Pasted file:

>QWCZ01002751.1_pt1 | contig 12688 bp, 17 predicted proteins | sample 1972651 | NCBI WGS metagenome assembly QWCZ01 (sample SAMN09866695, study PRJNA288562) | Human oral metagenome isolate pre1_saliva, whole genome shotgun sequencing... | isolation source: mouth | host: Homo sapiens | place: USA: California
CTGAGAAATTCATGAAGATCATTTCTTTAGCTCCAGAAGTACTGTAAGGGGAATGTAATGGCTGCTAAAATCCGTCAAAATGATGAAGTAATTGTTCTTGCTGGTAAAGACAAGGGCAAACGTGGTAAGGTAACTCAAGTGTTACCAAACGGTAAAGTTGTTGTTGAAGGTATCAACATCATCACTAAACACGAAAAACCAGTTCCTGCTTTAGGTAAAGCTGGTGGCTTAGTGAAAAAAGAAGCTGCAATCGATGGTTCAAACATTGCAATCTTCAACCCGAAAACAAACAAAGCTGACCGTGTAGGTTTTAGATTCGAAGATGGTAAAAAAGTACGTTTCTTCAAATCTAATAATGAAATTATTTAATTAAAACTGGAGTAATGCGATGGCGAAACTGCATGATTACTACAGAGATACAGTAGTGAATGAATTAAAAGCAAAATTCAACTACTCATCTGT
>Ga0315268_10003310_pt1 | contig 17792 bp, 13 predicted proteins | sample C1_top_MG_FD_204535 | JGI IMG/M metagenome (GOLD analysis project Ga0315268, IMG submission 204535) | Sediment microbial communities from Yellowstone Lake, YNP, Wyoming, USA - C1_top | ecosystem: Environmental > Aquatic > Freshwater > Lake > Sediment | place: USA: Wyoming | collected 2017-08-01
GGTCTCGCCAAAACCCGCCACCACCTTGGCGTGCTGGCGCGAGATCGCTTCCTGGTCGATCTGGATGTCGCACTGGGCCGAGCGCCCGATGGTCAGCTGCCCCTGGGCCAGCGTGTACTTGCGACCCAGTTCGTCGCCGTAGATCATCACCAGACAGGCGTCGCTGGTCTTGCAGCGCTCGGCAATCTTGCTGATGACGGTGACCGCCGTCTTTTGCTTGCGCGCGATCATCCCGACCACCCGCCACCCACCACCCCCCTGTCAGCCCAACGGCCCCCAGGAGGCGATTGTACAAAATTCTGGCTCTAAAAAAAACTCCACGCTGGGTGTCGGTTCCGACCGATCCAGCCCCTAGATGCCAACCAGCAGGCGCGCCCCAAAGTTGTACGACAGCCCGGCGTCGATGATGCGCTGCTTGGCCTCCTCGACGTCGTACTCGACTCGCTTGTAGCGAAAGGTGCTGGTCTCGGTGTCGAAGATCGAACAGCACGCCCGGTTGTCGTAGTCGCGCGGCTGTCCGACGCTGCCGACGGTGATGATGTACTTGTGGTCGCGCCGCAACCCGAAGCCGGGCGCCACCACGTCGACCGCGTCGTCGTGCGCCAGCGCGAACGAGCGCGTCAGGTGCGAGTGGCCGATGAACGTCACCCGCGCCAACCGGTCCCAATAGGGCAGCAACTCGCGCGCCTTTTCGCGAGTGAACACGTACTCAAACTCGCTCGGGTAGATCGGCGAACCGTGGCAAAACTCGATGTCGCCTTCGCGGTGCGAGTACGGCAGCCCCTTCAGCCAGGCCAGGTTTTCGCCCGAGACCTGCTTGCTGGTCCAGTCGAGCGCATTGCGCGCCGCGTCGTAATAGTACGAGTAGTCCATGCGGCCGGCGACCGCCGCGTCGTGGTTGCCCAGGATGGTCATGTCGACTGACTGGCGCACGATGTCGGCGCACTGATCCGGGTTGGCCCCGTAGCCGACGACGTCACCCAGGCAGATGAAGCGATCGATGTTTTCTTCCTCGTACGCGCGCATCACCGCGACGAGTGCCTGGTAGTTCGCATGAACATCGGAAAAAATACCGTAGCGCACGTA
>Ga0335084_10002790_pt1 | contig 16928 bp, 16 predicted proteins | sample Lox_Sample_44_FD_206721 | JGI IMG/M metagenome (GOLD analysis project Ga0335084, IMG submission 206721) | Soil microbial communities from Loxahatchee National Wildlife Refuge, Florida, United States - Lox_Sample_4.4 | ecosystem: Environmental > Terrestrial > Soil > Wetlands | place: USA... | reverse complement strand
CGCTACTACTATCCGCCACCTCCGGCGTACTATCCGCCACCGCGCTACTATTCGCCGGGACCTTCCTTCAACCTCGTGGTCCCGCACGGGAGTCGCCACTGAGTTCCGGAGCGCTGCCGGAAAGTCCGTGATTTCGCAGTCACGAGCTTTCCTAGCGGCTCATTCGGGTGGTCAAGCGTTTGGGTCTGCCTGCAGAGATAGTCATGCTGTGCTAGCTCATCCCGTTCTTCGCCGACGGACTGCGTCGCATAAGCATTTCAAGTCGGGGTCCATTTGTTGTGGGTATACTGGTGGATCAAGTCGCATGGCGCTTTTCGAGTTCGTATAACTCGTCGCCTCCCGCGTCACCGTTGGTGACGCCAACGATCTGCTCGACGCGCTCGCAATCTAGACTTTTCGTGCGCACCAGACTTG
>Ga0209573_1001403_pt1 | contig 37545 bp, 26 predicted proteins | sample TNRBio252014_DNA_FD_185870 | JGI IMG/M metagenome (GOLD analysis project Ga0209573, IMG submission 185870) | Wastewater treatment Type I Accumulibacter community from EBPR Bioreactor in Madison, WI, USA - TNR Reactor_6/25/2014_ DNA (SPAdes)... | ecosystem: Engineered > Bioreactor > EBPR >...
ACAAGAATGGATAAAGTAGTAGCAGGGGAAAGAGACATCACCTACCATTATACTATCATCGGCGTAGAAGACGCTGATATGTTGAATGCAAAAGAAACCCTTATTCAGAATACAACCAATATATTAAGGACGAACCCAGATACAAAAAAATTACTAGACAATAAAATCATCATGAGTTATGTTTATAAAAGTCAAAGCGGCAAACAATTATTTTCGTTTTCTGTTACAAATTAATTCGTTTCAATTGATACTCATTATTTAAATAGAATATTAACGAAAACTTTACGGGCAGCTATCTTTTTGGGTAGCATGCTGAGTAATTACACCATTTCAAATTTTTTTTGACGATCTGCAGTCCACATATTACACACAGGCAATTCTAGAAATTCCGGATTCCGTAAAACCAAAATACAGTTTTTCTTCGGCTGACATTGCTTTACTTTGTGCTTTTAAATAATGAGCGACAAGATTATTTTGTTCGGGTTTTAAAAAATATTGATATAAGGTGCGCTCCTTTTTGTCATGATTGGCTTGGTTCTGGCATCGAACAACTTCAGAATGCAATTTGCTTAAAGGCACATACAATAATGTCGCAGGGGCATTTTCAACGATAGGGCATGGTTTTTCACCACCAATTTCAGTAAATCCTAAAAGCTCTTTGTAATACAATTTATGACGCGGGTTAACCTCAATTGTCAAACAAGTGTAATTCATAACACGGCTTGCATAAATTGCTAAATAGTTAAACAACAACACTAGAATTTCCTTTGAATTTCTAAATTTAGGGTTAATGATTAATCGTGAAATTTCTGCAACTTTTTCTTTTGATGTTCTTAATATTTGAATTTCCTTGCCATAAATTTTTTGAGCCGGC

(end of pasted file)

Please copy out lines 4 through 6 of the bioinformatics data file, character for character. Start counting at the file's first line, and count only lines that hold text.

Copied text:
GGTCTCGCCAAAACCCGCCACCACCTTGGCGTGCTGGCGCGAGATCGCTTCCTGGTCGATCTGGATGTCGCACTGGGCCGAGCGCCCGATGGTCAGCTGCCCCTGGGCCAGCGTGTACTTGCGACCCAGTTCGTCGCCGTAGATCATCACCAGACAGGCGTCGCTGGTCTTGCAGCGCTCGGCAATCTTGCTGATGACGGTGACCGCCGTCTTTTGCTTGCGCGCGATCATCCCGACCACCCGCCACCCACCACCCCCCTGTCAGCCCAACGGCCCCCAGGAGGCGATTGTACAAAATTCTGGCTCTAAAAAAAACTCCACGCTGGGTGTCGGTTCCGACCGATCCAGCCCCTAGATGCCAACCAGCAGGCGCGCCCCAAAGTTGTACGACAGCCCGGCGTCGATGATGCGCTGCTTGGCCTCCTCGACGTCGTACTCGACTCGCTTGTAGCGAAAGGTGCTGGTCTCGGTGTCGAAGATCGAACAGCACGCCCGGTTGTCGTAGTCGCGCGGCTGTCCGACGCTGCCGACGGTGATGATGTACTTGTGGTCGCGCCGCAACCCGAAGCCGGGCGCCACCACGTCGACCGCGTCGTCGTGCGCCAGCGCGAACGAGCGCGTCAGGTGCGAGTGGCCGATGAACGTCACCCGCGCCAACCGGTCCCAATAGGGCAGCAACTCGCGCGCCTTTTCGCGAGTGAACACGTACTCAAACTCGCTCGGGTAGATCGGCGAACCGTGGCAAAACTCGATGTCGCCTTCGCGGTGCGAGTACGGCAGCCCCTTCAGCCAGGCCAGGTTTTCGCCCGAGACCTGCTTGCTGGTCCAGTCGAGCGCATTGCGCGCCGCGTCGTAATAGTACGAGTAGTCCATGCGGCCGGCGACCGCCGCGTCGTGGTTGCCCAGGATGGTCATGTCGACTGACTGGCGCACGATGTCGGCGCACTGATCCGGGTTGGCCCCGTAGCCGACGACGTCACCCAGGCAGATGAAGCGATCGATGTTTTCTTCCTCGTACGCGCGCATCACCGCGACGAGTGCCTGGTAGTTCGCATGAACATCGGAAAAAATACCGTAGCGCACGTA
>Ga0335084_10002790_pt1 | contig 16928 bp, 16 predicted proteins | sample Lox_Sample_44_FD_206721 | JGI IMG/M metagenome (GOLD analysis project Ga0335084, IMG submission 206721) | Soil microbial communities from Loxahatchee National Wildlife Refuge, Florida, United States - Lox_Sample_4.4 | ecosystem: Environmental > Terrestrial > Soil > Wetlands | place: USA... | reverse complement strand
CGCTACTACTATCCGCCACCTCCGGCGTACTATCCGCCACCGCGCTACTATTCGCCGGGACCTTCCTTCAACCTCGTGGTCCCGCACGGGAGTCGCCACTGAGTTCCGGAGCGCTGCCGGAAAGTCCGTGATTTCGCAGTCACGAGCTTTCCTAGCGGCTCATTCGGGTGGTCAAGCGTTTGGGTCTGCCTGCAGAGATAGTCATGCTGTGCTAGCTCATCCCGTTCTTCGCCGACGGACTGCGTCGCATAAGCATTTCAAGTCGGGGTCCATTTGTTGTGGGTATACTGGTGGATCAAGTCGCATGGCGCTTTTCGAGTTCGTATAACTCGTCGCCTCCCGCGTCACCGTTGGTGACGCCAACGATCTGCTCGACGCGCTCGCAATCTAGACTTTTCGTGCGCACCAGACTTG